Let’s say it takes me one minute to read a page of fiction. Somehow my mind is building a story while my eyes track the words. A novel would take hours to unfold. A robot could read a digital book in less than a second. Even for a robot brain is that enough time to enjoy the story?

Will robots have a sense of time different from ours? Dennis E. Taylor wrote a trilogy about the Bobiverse where Bob’s mind is downloaded into a computer. Taylor deals with the problem of robots perceiving time in it. He had some interesting ideas, but not conclusive ones.

In the WWW Trilogy, Robert J. Sawyer theorizes that consciousness needs a single focus for sentience. No multitasking self-awareness. I think that makes sense. If this is true, robot minds should have a sense of now. They say hummingbirds move so fast that humans appear like statues to them. Would humans appear like the slowest of sloths to robots? Does slow perception of reality allow us to turn fiction into virtual reality in our heads?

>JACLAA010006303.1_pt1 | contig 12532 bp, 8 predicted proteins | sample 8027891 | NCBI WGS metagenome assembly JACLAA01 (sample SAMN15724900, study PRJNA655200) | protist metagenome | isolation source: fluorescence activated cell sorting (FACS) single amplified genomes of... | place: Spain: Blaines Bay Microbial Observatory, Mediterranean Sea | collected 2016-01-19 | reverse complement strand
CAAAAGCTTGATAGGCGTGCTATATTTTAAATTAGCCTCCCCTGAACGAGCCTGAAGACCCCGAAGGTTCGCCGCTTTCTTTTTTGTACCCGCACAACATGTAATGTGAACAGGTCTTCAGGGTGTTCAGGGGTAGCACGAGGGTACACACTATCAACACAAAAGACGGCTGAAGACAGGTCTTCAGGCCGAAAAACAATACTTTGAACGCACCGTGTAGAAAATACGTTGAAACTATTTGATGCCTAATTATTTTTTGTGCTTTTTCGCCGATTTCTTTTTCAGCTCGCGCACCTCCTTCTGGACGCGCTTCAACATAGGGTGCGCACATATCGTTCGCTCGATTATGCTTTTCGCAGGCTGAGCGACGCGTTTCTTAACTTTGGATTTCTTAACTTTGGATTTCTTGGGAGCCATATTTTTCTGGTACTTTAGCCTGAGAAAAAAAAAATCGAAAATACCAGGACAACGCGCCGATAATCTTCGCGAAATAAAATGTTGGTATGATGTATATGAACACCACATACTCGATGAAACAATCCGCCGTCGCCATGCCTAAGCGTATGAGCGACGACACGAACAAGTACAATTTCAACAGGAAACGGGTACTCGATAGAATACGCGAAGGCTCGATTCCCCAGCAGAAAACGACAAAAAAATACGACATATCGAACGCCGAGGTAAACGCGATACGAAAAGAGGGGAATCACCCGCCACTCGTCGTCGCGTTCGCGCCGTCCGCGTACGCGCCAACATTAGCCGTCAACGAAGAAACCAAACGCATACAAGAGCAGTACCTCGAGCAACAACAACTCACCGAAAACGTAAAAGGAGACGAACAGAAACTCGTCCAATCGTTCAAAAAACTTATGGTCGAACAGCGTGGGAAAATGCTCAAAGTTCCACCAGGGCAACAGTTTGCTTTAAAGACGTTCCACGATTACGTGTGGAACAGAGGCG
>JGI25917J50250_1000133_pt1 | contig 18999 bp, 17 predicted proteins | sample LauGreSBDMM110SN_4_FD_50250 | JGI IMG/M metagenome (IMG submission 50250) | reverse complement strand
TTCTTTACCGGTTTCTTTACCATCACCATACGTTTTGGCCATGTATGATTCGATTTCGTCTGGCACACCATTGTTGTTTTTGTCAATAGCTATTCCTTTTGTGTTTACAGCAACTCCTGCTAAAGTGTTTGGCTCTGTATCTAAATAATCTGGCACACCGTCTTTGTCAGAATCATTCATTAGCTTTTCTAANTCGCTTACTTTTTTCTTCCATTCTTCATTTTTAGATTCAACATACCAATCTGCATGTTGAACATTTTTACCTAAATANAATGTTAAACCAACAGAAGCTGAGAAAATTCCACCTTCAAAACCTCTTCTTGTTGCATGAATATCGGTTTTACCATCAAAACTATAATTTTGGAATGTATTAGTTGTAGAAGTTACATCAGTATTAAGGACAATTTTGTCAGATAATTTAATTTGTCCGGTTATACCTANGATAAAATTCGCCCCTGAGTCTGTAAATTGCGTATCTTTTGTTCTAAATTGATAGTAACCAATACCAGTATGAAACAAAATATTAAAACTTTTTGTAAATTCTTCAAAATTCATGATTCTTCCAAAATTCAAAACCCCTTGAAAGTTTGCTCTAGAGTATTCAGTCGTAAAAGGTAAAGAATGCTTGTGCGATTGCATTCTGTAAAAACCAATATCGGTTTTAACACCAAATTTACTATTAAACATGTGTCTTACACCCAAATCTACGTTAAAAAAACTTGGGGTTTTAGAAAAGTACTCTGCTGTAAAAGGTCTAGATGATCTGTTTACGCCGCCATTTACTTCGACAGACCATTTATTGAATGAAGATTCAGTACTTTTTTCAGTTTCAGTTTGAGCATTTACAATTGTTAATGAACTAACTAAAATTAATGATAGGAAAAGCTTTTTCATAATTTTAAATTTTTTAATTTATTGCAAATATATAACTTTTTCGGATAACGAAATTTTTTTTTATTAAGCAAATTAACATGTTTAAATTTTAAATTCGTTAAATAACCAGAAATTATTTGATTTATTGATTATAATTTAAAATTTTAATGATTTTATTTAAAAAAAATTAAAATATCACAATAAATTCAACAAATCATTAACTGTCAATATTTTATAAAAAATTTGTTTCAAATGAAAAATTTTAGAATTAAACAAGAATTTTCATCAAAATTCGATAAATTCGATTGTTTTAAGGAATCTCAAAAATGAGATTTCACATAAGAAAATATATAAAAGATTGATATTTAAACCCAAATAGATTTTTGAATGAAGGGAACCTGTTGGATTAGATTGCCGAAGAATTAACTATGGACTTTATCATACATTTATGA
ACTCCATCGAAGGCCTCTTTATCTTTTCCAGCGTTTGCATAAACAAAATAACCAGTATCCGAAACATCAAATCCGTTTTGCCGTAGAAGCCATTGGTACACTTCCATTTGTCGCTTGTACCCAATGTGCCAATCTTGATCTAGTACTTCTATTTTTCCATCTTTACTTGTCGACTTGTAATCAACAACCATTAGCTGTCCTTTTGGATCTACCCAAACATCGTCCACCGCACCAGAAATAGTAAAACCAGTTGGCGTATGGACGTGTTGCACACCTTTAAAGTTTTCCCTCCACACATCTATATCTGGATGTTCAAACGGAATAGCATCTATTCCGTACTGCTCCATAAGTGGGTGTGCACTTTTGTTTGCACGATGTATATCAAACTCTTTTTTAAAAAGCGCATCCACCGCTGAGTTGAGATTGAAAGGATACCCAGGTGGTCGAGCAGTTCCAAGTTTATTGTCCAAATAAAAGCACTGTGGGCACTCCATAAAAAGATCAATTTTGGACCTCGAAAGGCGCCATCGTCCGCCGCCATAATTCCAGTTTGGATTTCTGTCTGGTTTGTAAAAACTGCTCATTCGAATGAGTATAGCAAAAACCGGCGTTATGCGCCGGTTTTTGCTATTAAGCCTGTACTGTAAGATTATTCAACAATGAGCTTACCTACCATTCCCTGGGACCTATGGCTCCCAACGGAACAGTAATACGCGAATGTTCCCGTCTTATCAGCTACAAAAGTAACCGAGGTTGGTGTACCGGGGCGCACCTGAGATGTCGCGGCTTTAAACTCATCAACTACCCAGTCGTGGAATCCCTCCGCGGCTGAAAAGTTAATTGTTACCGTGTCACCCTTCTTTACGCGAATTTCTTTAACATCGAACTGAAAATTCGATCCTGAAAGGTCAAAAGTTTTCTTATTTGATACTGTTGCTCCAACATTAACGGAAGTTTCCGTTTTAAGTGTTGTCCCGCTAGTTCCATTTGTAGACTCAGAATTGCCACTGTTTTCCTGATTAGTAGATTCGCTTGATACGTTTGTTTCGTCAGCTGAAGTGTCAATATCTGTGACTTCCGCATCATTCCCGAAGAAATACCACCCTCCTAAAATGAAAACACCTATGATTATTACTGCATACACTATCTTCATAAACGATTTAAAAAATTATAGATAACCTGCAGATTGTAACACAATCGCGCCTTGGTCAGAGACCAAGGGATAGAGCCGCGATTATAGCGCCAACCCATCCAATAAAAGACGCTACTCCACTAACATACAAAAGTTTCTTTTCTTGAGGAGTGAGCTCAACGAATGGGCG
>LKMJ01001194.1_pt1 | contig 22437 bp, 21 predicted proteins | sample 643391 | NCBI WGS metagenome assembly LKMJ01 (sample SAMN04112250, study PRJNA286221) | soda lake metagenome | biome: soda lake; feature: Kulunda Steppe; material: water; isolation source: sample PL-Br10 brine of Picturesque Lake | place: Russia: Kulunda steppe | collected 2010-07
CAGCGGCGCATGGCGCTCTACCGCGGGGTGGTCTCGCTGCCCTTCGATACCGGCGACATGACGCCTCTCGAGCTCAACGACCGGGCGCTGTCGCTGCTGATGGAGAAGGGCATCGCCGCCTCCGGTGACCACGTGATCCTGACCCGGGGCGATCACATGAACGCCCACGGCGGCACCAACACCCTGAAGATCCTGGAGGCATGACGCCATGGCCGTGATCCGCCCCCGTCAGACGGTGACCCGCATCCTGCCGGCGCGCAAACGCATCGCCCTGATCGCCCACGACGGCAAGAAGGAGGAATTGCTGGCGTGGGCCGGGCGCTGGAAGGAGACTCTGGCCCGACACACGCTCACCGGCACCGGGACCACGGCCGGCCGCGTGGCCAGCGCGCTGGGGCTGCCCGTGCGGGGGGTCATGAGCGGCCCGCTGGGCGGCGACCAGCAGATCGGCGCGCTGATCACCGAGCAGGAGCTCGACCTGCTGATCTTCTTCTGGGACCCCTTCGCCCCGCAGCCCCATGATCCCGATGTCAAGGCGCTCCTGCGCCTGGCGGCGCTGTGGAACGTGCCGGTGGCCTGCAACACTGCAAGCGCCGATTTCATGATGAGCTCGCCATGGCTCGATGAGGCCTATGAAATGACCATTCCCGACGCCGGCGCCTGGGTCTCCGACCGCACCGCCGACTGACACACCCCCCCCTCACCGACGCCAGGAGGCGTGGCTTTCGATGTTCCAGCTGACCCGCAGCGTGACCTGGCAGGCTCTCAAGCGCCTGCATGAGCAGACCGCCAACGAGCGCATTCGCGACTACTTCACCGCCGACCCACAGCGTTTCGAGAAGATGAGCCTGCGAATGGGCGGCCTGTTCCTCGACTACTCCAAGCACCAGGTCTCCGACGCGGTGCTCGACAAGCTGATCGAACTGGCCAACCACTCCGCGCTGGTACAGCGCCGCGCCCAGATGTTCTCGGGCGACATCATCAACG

Could robots watch movies and listen to music in real time? Or would images of reality shown at 24fps feel like a series of photos spaced out over eons of robot time? Would the beat of a Bonnie Raitt’s “Give It Up or Let it Go” create a sense of music in a robot’s circuitry or just a series of periodic thuds?

It’s my guess that who we are, our personality, our sentient sense of reality, our soul, comes from our entire body, and not just data in our head. Just remember all the recent articles about how bacteria in our gut affects our state of being. Just remember how positive you feel about life when you have a hangover and are about to throw up.

I’ll never get to be a reading robot. That’s a shame. Wouldn’t it be great to read a thousand books a day? Maybe I could have finally read everything.

JWH

Mindfulness Inside Fiction

by James Wallace Harris, Tuesday, December 11, 2018

Probably most people picture mindfulness as the act of sitting on a beach crosslegged meditating on existence. The word mindfulness connotates an aesthetic living alone in the desert or on a high mountain monastery in Tibet. But it also applies to you washing the dishes, taking a crap, and even being fully aware while you’re reading a book or watching television.